Breaking its four-decade-long record of dependency on India for fossil fuel, Nepal entered into an oil trade agreement with China on October 28. A memorandum of understanding was signed between the Nepal Oil Corporation (NOC) and China National United Oil Corporation (PetroChina) in Beijing. While confirming the deal China reportedly indicated that it “could well become a long-term fuel supplier to Nepal”.
In spite of the existence since October 2006 of a SAARC Disaster Management Centre, the Nepal earthquake brought to the fore the difficulties faced by this organization and its failure to rise to the occasion.
The ten years of Maoist insurgency followed by the political vacuum after the abolition of the monarchy and the delay in the drafting of the Constitution has given credence to the role of external powers in shaping the domestic politics in that country. The book examines the nature of external powers’ role during the political transition in Nepal since 2006. It analyses Nepal’s relations with external powers’ in the framework of ‘small and major powers’.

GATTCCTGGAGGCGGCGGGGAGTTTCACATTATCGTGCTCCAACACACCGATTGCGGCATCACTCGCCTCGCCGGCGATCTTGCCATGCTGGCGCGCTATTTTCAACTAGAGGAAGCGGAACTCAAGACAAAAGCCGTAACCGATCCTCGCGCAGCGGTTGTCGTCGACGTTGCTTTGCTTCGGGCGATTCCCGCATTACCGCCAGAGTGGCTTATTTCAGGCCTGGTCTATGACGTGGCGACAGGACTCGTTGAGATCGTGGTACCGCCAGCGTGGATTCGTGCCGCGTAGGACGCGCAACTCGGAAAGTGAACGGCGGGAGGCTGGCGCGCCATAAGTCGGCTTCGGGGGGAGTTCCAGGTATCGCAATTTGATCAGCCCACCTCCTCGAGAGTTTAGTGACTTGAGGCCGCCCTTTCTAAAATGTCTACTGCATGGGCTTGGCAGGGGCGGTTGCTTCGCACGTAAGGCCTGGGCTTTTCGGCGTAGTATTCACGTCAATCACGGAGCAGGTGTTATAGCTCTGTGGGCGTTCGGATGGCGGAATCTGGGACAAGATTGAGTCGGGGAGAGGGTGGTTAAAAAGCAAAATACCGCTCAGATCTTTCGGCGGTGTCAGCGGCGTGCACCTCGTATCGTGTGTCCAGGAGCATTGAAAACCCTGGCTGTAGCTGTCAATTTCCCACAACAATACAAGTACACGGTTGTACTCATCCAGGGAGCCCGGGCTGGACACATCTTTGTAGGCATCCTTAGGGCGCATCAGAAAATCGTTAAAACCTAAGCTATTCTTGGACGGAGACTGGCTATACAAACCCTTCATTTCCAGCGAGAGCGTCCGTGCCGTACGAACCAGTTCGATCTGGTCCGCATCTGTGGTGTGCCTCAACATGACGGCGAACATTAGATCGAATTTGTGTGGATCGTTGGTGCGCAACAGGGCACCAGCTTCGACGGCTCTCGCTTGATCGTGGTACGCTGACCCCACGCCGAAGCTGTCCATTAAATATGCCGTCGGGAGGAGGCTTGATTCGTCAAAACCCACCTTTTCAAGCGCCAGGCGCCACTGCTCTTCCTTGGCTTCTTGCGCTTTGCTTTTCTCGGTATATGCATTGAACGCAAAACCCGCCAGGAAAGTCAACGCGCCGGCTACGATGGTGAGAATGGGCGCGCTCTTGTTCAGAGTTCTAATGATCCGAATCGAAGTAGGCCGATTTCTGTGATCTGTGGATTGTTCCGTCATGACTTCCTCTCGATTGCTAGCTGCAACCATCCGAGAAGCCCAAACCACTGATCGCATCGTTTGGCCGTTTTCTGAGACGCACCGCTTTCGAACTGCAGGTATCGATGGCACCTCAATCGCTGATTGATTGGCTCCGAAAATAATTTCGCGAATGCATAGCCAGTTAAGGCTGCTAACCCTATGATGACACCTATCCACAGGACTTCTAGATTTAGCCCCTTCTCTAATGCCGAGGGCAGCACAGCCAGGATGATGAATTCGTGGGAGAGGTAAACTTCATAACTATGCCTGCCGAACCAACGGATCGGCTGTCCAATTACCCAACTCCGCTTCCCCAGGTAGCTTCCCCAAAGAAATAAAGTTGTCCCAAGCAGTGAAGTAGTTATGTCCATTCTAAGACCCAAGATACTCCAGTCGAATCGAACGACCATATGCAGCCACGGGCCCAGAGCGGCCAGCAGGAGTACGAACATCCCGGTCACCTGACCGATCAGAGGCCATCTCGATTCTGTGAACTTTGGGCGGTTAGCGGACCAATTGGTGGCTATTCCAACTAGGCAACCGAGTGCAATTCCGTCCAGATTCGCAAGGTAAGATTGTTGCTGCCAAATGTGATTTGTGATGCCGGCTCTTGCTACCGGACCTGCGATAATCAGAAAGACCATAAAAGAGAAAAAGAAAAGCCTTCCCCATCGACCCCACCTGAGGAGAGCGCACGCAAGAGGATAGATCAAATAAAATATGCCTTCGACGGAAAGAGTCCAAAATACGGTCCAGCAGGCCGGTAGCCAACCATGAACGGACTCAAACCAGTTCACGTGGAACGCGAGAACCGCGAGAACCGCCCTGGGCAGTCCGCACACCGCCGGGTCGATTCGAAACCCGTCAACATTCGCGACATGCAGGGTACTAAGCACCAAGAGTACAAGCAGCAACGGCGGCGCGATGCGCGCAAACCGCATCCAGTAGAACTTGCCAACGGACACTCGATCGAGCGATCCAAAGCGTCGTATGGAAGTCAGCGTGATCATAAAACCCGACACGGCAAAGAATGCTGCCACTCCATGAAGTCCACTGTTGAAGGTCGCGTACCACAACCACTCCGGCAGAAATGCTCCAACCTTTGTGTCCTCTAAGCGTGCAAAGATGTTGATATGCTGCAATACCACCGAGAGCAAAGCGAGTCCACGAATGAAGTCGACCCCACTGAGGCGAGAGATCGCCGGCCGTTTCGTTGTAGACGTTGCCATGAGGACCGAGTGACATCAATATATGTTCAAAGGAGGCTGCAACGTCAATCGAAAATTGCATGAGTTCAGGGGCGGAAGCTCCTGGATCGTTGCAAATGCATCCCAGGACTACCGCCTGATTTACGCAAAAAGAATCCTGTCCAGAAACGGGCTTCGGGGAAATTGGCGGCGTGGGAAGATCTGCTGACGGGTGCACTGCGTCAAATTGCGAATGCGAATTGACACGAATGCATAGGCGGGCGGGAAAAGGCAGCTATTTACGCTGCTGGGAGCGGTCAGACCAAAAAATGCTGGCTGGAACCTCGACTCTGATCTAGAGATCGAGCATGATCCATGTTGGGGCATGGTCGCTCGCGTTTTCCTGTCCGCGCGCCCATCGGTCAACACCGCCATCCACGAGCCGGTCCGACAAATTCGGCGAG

Compared to the worst Maoists-affected state of Odisha, in the neighbouring states of Andhra Pradesh, Chhattisgarh and Jharkhand, the level of violence has come down substantially. In the coming years, Malkangiri and other south-western border districts of Odisha will continue to bleed because of the Maoist quest for safe havens in these districts during hot pursuit by the Chhattisgarh police.
Pushpa Kamal Dahal, alias Prachanda, made the trilateral proposal during his official visit to India in April 2013. This was the third time since 2010 that Prachanda had raised this issue. This concept seems to be a modified version of his earlier ‘equidistance policy’, which was declared after he became prime minister in September 2008. He proposed trilateral cooperation for the first time in October 2010 after visiting Beijing.